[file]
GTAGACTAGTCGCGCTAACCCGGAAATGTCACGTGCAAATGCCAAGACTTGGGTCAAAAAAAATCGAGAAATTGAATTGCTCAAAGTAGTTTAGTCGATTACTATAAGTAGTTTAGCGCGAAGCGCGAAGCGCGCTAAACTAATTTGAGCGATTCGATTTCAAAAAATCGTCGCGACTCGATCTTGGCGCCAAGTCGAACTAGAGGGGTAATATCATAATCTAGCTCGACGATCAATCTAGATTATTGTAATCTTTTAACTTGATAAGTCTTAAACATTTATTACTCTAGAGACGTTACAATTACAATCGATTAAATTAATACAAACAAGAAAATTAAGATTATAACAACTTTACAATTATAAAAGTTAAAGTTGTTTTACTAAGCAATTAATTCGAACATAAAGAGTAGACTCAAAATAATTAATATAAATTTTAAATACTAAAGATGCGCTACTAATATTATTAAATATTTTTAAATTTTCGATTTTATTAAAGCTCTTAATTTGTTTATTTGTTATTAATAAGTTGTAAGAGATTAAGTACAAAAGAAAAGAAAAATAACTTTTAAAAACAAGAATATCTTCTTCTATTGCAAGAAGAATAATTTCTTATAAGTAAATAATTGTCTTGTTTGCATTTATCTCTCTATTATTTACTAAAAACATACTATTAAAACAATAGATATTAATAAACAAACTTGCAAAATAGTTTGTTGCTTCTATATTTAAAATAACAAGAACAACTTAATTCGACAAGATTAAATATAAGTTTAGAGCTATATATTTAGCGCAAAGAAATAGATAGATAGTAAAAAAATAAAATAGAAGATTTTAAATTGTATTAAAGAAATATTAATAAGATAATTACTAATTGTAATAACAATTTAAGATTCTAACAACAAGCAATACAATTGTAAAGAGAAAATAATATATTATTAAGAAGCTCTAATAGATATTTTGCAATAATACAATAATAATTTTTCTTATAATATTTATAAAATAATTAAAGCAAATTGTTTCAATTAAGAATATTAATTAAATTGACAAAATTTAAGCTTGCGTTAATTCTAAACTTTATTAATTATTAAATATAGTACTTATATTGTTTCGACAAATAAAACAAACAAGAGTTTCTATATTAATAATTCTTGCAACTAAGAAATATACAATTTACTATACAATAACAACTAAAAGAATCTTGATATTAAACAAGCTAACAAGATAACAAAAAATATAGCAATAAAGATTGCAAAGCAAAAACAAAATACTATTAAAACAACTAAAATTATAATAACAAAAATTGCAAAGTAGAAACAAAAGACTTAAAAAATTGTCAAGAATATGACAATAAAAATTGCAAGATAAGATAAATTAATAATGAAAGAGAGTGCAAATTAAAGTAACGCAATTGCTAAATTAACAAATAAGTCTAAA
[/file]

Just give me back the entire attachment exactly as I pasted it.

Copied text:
GTAGACTAGTCGCGCTAACCCGGAAATGTCACGTGCAAATGCCAAGACTTGGGTCAAAAAAAATCGAGAAATTGAATTGCTCAAAGTAGTTTAGTCGATTACTATAAGTAGTTTAGCGCGAAGCGCGAAGCGCGCTAAACTAATTTGAGCGATTCGATTTCAAAAAATCGTCGCGACTCGATCTTGGCGCCAAGTCGAACTAGAGGGGTAATATCATAATCTAGCTCGACGATCAATCTAGATTATTGTAATCTTTTAACTTGATAAGTCTTAAACATTTATTACTCTAGAGACGTTACAATTACAATCGATTAAATTAATACAAACAAGAAAATTAAGATTATAACAACTTTACAATTATAAAAGTTAAAGTTGTTTTACTAAGCAATTAATTCGAACATAAAGAGTAGACTCAAAATAATTAATATAAATTTTAAATACTAAAGATGCGCTACTAATATTATTAAATATTTTTAAATTTTCGATTTTATTAAAGCTCTTAATTTGTTTATTTGTTATTAATAAGTTGTAAGAGATTAAGTACAAAAGAAAAGAAAAATAACTTTTAAAAACAAGAATATCTTCTTCTATTGCAAGAAGAATAATTTCTTATAAGTAAATAATTGTCTTGTTTGCATTTATCTCTCTATTATTTACTAAAAACATACTATTAAAACAATAGATATTAATAAACAAACTTGCAAAATAGTTTGTTGCTTCTATATTTAAAATAACAAGAACAACTTAATTCGACAAGATTAAATATAAGTTTAGAGCTATATATTTAGCGCAAAGAAATAGATAGATAGTAAAAAAATAAAATAGAAGATTTTAAATTGTATTAAAGAAATATTAATAAGATAATTACTAATTGTAATAACAATTTAAGATTCTAACAACAAGCAATACAATTGTAAAGAGAAAATAATATATTATTAAGAAGCTCTAATAGATATTTTGCAATAATACAATAATAATTTTTCTTATAATATTTATAAAATAATTAAAGCAAATTGTTTCAATTAAGAATATTAATTAAATTGACAAAATTTAAGCTTGCGTTAATTCTAAACTTTATTAATTATTAAATATAGTACTTATATTGTTTCGACAAATAAAACAAACAAGAGTTTCTATATTAATAATTCTTGCAACTAAGAAATATACAATTTACTATACAATAACAACTAAAAGAATCTTGATATTAAACAAGCTAACAAGATAACAAAAAATATAGCAATAAAGATTGCAAAGCAAAAACAAAATACTATTAAAACAACTAAAATTATAATAACAAAAATTGCAAAGTAGAAACAAAAGACTTAAAAAATTGTCAAGAATATGACAATAAAAATTGCAAGATAAGATAAATTAATAATGAAAGAGAGTGCAAATTAAAGTAACGCAATTGCTAAATTAACAAATAAGTCTAAA